The Spurs’ strong defense couldn’t make up for another dismal offensive performance.
A stout defense can be a lifeline when your three-point shot isn’t falling, or when you’re careless with the ball, but rarely can it negate both.
On Sunday versus the Pacers, the Spurs were as stingy as ever on that end of the floor, backing up their second-ranked defensive rating with timely blocks at the rim and lockdown defense on the perimeter — but it wasn’t enough to prevent the 94-86 loss, the team’s second in a row.
Points are tough enough to come by with Kawhi Leonard, Rudy Gay and Manu Ginobili all sitting out, but the Pacers made it even harder by cutting off the Spurs’ primary source of buckets. LaMarcus Aldridge couldn’t come off a cross-screen without being body-checked by a yellow jersey or catch a pass in the block without having to fight for every inch of space, only to face an inevitable double team from either shoulder. The result: a 10-point, four-turnover, 5-of-14 shooting performance.
Typically, that defensive focus on the interior would open things up for the Spurs beyond the arc. And while the looks were there they seldom fell, with San Antonio hitting just 9 of its 34 three-point attempts on the night. Leading the way was Davis Bertans, shooting 1-of-8 from deep, but almost no one was immune to the cold spell that was going around.
“You gotta make shots in this league,” said Gregg Popovich after the game. “We’re holding people to under 100 points per night… I’m… impressed with our effort. It’s hard to do that night after night, especially when you’re not making shots, but in the end it’s a combination of playing good D with that effort and the ball’s also gotta go in the hole.”
And there were too many stretches, primarily in the second and third quarters, in which the ball simply wouldn’t. The Spurs scored a total of 36 points in those two periods, allowing their deficit to grow to as much as 17 points in the fourth quarter. They would narrow the margin to seven points thanks to a late push, but the team’s other bugaboo — turnovers, of which they had 20 — also reared its ugly head.
You can pick a moment in the fourth quarter in which the Spurs had a chance to turn things around, and you’ll likely see a turnover as the reason to why they didn’t. Kyle Anderson had a chance to make it a five-point game with four minutes left as he broke away for a layup, only to have former Spur Cory Joseph catch up to him and poke the ball away. A few minutes later, with the deficit at seven again, Aldridge also had the ball stripped away while he tried to operate in the post.
Pau Gasol said the team was “out of whack”; Danny Green said they felt like they were playing “in the mud”; however you choose to describe it, the offense failed the defense on Sunday, and the Spurs picked up their third loss at home as a result.
This season’s spate of injuries hasn’t just put more pressure on the defense to perform — it’s tested the tensile strength of the team’s 35-and-up core. Gasol, Manu Ginobili and Tony Parker have all been crucial stabilizers, stepping up in ways few could’ve expected through the first half of the season. While Gasol has maybe been the Spurs’ best all-around player, and Ginobili their most clutch, Parker has bounced back from a serious injury to put together an impressively efficient season of his own.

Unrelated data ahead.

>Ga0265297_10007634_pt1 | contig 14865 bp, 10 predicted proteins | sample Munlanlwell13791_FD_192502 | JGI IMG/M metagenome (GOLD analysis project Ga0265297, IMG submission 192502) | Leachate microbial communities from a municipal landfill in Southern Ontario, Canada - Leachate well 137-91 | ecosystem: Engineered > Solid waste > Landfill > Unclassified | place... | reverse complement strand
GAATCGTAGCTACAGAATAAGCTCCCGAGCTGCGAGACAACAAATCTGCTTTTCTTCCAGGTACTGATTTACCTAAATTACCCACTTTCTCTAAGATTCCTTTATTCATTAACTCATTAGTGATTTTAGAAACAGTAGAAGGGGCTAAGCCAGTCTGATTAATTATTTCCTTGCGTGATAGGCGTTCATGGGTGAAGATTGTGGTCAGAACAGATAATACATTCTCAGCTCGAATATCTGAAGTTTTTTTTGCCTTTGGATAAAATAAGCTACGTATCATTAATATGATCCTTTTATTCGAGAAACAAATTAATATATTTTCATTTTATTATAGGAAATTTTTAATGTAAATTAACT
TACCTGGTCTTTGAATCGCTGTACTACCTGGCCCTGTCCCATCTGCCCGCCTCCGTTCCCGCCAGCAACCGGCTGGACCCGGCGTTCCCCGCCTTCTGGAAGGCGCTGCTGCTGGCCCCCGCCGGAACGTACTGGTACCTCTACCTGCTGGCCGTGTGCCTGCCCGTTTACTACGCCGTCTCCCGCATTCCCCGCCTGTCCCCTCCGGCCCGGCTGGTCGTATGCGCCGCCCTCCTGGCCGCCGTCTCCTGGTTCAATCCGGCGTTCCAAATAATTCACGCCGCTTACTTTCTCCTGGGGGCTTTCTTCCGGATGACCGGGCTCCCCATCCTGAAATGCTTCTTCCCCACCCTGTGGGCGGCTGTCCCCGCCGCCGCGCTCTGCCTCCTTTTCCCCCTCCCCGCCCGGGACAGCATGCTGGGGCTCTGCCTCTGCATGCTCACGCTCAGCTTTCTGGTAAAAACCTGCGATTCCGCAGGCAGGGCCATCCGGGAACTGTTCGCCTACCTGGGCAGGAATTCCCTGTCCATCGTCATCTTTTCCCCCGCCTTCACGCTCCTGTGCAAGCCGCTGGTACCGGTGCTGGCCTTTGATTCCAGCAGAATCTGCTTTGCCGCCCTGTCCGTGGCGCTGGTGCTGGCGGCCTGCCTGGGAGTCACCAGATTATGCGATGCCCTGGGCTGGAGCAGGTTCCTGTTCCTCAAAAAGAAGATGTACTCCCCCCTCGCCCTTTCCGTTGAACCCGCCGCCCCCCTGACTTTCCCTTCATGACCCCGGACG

For a team that’s still hanging on the “indefinite” return of its star player, the move adds even more uncertainty into the mix. Does it signal an increased focus on development over winning in the short term? Does it mean more changes are afoot with the roster as the February 8th trade deadline approaches? Does it have more to do with Parker’s body and the need for a limited role?
With the Spurs, the most boring answer is probably the right one, but the fact that we even have questions like this past the halfway point of the season is a product of the new territory the team finds itself in.
A bit more on…
Parker embracing a new role
The evening began with an innocuous, albeit slightly eyebrow-raising development, as a healthy Tony Parker was left off the starting lineup in favor of 21-year-old Dejounte Murray. It was only until an hour after the game that more information was gleaned, with Parker speaking to a group of reporters in an AT&T Center hallway.
Here’s the 35-year-old guard on how the news was broken to him:
“Pop told me,” Parker said. “He told me he thought it was time, and I was like, ‘No problem.’ Just like Manu (Ginobili), just like Pau (Gasol), you know that day is going to come. If Pop sees something that is good for the team, I will try to do my best…I will support Pop’s decision, and I will try to help DJ as best as I can and try to be the best I can in that second unit with Manu and Patty (Mills).”
We’ll be unpacking this news more and more over the coming weeks — and there’s at least one Spurs scribe who thinks it may not be a permanent thing — but, for now, we can at least marvel at the class Parker is showing, even if it doesn’t surprise any of us.
Continued lineup experimentation
I’ve already griped about the Spurs playing Ginobili, Forbes and Mills, so I’ll keep things short on the latest contender for the team’s most questionable three-man group.
For the second game in a row, Pop gave a handful of minutes to a three-point-guard lineup of Mills, Forbes, and Parker. It’s seen less time together than the other group, but has been just as bad in net rating thus far. Even a short-handed San Antonio team can do better.
Another quietly impressive night from Slow Mo
His game will once again be overshadowed by other news, so here’s some praise for Kyle Anderson. Filling in for Leonard once again, he had 10 points, eight rebounds, three assists, three blocks (!), and five steals (!!!). He also closed out the first half in his trademark, unhurried fashion:
Source: Pounding The Rock